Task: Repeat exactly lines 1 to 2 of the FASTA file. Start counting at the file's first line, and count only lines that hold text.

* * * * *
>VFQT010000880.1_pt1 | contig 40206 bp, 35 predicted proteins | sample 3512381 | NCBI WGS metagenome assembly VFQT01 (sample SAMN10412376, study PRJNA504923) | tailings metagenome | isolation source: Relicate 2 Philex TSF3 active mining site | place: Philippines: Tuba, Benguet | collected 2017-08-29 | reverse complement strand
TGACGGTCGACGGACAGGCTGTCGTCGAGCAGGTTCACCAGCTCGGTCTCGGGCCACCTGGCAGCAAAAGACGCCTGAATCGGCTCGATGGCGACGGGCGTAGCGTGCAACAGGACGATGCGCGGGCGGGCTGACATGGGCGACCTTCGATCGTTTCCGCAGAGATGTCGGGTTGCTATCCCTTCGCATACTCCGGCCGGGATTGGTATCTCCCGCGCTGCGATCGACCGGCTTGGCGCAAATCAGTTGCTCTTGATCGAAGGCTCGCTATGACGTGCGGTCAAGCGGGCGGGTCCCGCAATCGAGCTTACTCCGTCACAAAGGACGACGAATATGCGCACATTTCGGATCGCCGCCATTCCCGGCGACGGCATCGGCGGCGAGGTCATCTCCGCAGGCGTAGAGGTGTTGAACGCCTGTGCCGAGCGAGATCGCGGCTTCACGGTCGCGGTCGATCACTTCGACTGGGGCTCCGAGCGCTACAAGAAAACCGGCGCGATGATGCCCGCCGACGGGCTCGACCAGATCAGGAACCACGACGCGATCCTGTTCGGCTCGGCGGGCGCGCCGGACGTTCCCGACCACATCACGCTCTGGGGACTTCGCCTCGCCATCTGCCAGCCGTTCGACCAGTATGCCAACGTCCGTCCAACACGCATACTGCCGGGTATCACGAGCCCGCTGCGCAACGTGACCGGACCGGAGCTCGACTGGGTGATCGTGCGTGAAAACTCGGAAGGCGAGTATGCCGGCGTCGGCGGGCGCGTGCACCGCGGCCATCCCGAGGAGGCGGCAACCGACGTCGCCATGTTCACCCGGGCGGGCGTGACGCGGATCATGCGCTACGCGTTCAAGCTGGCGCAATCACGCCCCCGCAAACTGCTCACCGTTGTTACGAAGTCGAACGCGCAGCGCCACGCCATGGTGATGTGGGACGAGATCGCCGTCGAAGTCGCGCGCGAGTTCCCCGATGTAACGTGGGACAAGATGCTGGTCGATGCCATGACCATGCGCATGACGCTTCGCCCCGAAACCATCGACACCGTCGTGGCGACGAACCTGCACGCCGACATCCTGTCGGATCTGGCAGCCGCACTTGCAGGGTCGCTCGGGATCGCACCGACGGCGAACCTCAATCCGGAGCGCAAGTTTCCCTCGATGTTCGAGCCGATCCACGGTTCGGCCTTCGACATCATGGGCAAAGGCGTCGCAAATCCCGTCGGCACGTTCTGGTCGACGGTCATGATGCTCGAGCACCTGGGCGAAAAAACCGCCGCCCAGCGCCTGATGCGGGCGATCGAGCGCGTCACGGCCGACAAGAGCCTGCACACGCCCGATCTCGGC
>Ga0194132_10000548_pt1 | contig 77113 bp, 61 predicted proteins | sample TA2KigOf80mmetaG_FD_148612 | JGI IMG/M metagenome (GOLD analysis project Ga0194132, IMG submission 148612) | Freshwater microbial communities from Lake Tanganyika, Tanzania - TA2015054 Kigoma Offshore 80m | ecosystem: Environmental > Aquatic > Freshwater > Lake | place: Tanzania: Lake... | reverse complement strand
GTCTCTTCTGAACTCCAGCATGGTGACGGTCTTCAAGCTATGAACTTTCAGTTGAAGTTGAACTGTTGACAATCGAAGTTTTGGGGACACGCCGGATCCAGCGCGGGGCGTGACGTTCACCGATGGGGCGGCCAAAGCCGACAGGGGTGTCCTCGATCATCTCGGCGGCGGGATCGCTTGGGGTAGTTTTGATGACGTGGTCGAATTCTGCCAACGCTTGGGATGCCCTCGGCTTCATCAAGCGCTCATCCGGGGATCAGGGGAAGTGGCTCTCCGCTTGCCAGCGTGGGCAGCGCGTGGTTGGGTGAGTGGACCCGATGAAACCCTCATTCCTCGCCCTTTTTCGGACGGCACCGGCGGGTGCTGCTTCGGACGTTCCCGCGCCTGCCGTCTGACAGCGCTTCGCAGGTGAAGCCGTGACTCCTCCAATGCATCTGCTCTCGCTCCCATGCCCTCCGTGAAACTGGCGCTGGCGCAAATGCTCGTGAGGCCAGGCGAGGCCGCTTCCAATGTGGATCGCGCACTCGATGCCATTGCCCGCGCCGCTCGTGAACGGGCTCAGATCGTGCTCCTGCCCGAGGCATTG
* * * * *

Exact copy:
>VFQT010000880.1_pt1 | contig 40206 bp, 35 predicted proteins | sample 3512381 | NCBI WGS metagenome assembly VFQT01 (sample SAMN10412376, study PRJNA504923) | tailings metagenome | isolation source: Relicate 2 Philex TSF3 active mining site | place: Philippines: Tuba, Benguet | collected 2017-08-29 | reverse complement strand
TGACGGTCGACGGACAGGCTGTCGTCGAGCAGGTTCACCAGCTCGGTCTCGGGCCACCTGGCAGCAAAAGACGCCTGAATCGGCTCGATGGCGACGGGCGTAGCGTGCAACAGGACGATGCGCGGGCGGGCTGACATGGGCGACCTTCGATCGTTTCCGCAGAGATGTCGGGTTGCTATCCCTTCGCATACTCCGGCCGGGATTGGTATCTCCCGCGCTGCGATCGACCGGCTTGGCGCAAATCAGTTGCTCTTGATCGAAGGCTCGCTATGACGTGCGGTCAAGCGGGCGGGTCCCGCAATCGAGCTTACTCCGTCACAAAGGACGACGAATATGCGCACATTTCGGATCGCCGCCATTCCCGGCGACGGCATCGGCGGCGAGGTCATCTCCGCAGGCGTAGAGGTGTTGAACGCCTGTGCCGAGCGAGATCGCGGCTTCACGGTCGCGGTCGATCACTTCGACTGGGGCTCCGAGCGCTACAAGAAAACCGGCGCGATGATGCCCGCCGACGGGCTCGACCAGATCAGGAACCACGACGCGATCCTGTTCGGCTCGGCGGGCGCGCCGGACGTTCCCGACCACATCACGCTCTGGGGACTTCGCCTCGCCATCTGCCAGCCGTTCGACCAGTATGCCAACGTCCGTCCAACACGCATACTGCCGGGTATCACGAGCCCGCTGCGCAACGTGACCGGACCGGAGCTCGACTGGGTGATCGTGCGTGAAAACTCGGAAGGCGAGTATGCCGGCGTCGGCGGGCGCGTGCACCGCGGCCATCCCGAGGAGGCGGCAACCGACGTCGCCATGTTCACCCGGGCGGGCGTGACGCGGATCATGCGCTACGCGTTCAAGCTGGCGCAATCACGCCCCCGCAAACTGCTCACCGTTGTTACGAAGTCGAACGCGCAGCGCCACGCCATGGTGATGTGGGACGAGATCGCCGTCGAAGTCGCGCGCGAGTTCCCCGATGTAACGTGGGACAAGATGCTGGTCGATGCCATGACCATGCGCATGACGCTTCGCCCCGAAACCATCGACACCGTCGTGGCGACGAACCTGCACGCCGACATCCTGTCGGATCTGGCAGCCGCACTTGCAGGGTCGCTCGGGATCGCACCGACGGCGAACCTCAATCCGGAGCGCAAGTTTCCCTCGATGTTCGAGCCGATCCACGGTTCGGCCTTCGACATCATGGGCAAAGGCGTCGCAAATCCCGTCGGCACGTTCTGGTCGACGGTCATGATGCTCGAGCACCTGGGCGAAAAAACCGCCGCCCAGCGCCTGATGCGGGCGATCGAGCGCGTCACGGCCGACAAGAGCCTGCACACGCCCGATCTCGGC